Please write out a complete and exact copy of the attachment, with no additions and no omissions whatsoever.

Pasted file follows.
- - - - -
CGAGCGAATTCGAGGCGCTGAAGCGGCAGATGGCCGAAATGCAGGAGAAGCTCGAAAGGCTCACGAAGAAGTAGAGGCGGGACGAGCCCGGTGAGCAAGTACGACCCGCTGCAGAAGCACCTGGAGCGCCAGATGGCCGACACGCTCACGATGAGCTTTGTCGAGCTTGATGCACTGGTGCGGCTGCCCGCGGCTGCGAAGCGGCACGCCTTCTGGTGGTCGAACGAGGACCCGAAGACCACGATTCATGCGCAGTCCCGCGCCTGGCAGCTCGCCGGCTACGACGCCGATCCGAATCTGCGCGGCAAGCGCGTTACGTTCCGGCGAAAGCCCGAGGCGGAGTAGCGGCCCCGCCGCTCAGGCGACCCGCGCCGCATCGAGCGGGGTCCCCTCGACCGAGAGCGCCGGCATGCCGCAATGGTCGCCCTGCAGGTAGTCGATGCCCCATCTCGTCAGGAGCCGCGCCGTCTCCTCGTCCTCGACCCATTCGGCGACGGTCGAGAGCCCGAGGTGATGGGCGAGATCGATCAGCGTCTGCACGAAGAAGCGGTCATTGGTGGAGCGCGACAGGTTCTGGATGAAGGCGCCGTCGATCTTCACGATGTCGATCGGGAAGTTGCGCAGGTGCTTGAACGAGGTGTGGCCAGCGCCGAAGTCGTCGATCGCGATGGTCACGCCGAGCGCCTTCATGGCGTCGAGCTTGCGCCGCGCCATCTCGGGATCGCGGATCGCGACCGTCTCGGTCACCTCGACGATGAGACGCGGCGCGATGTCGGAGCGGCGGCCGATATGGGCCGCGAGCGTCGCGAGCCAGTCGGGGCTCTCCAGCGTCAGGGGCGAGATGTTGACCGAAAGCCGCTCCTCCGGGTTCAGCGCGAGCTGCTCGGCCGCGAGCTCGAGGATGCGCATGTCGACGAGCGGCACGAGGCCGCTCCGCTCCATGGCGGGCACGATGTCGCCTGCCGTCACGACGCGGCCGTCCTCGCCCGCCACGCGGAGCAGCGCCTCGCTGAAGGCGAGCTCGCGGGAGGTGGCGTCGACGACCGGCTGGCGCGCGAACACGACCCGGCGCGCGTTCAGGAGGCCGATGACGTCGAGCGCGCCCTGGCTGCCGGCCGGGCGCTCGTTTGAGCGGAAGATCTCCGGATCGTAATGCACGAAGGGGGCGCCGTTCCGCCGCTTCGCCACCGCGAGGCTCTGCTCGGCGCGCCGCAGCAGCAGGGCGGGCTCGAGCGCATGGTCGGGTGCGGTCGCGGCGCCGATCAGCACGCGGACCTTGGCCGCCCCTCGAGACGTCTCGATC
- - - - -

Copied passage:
CGAGCGAATTCGAGGCGCTGAAGCGGCAGATGGCCGAAATGCAGGAGAAGCTCGAAAGGCTCACGAAGAAGTAGAGGCGGGACGAGCCCGGTGAGCAAGTACGACCCGCTGCAGAAGCACCTGGAGCGCCAGATGGCCGACACGCTCACGATGAGCTTTGTCGAGCTTGATGCACTGGTGCGGCTGCCCGCGGCTGCGAAGCGGCACGCCTTCTGGTGGTCGAACGAGGACCCGAAGACCACGATTCATGCGCAGTCCCGCGCCTGGCAGCTCGCCGGCTACGACGCCGATCCGAATCTGCGCGGCAAGCGCGTTACGTTCCGGCGAAAGCCCGAGGCGGAGTAGCGGCCCCGCCGCTCAGGCGACCCGCGCCGCATCGAGCGGGGTCCCCTCGACCGAGAGCGCCGGCATGCCGCAATGGTCGCCCTGCAGGTAGTCGATGCCCCATCTCGTCAGGAGCCGCGCCGTCTCCTCGTCCTCGACCCATTCGGCGACGGTCGAGAGCCCGAGGTGATGGGCGAGATCGATCAGCGTCTGCACGAAGAAGCGGTCATTGGTGGAGCGCGACAGGTTCTGGATGAAGGCGCCGTCGATCTTCACGATGTCGATCGGGAAGTTGCGCAGGTGCTTGAACGAGGTGTGGCCAGCGCCGAAGTCGTCGATCGCGATGGTCACGCCGAGCGCCTTCATGGCGTCGAGCTTGCGCCGCGCCATCTCGGGATCGCGGATCGCGACCGTCTCGGTCACCTCGACGATGAGACGCGGCGCGATGTCGGAGCGGCGGCCGATATGGGCCGCGAGCGTCGCGAGCCAGTCGGGGCTCTCCAGCGTCAGGGGCGAGATGTTGACCGAAAGCCGCTCCTCCGGGTTCAGCGCGAGCTGCTCGGCCGCGAGCTCGAGGATGCGCATGTCGACGAGCGGCACGAGGCCGCTCCGCTCCATGGCGGGCACGATGTCGCCTGCCGTCACGACGCGGCCGTCCTCGCCCGCCACGCGGAGCAGCGCCTCGCTGAAGGCGAGCTCGCGGGAGGTGGCGTCGACGACCGGCTGGCGCGCGAACACGACCCGGCGCGCGTTCAGGAGGCCGATGACGTCGAGCGCGCCCTGGCTGCCGGCCGGGCGCTCGTTTGAGCGGAAGATCTCCGGATCGTAATGCACGAAGGGGGCGCCGTTCCGCCGCTTCGCCACCGCGAGGCTCTGCTCGGCGCGCCGCAGCAGCAGGGCGGGCTCGAGCGCATGGTCGGGTGCGGTCGCGGCGCCGATCAGCACGCGGACCTTGGCCGCCCCTCGAGACGTCTCGATC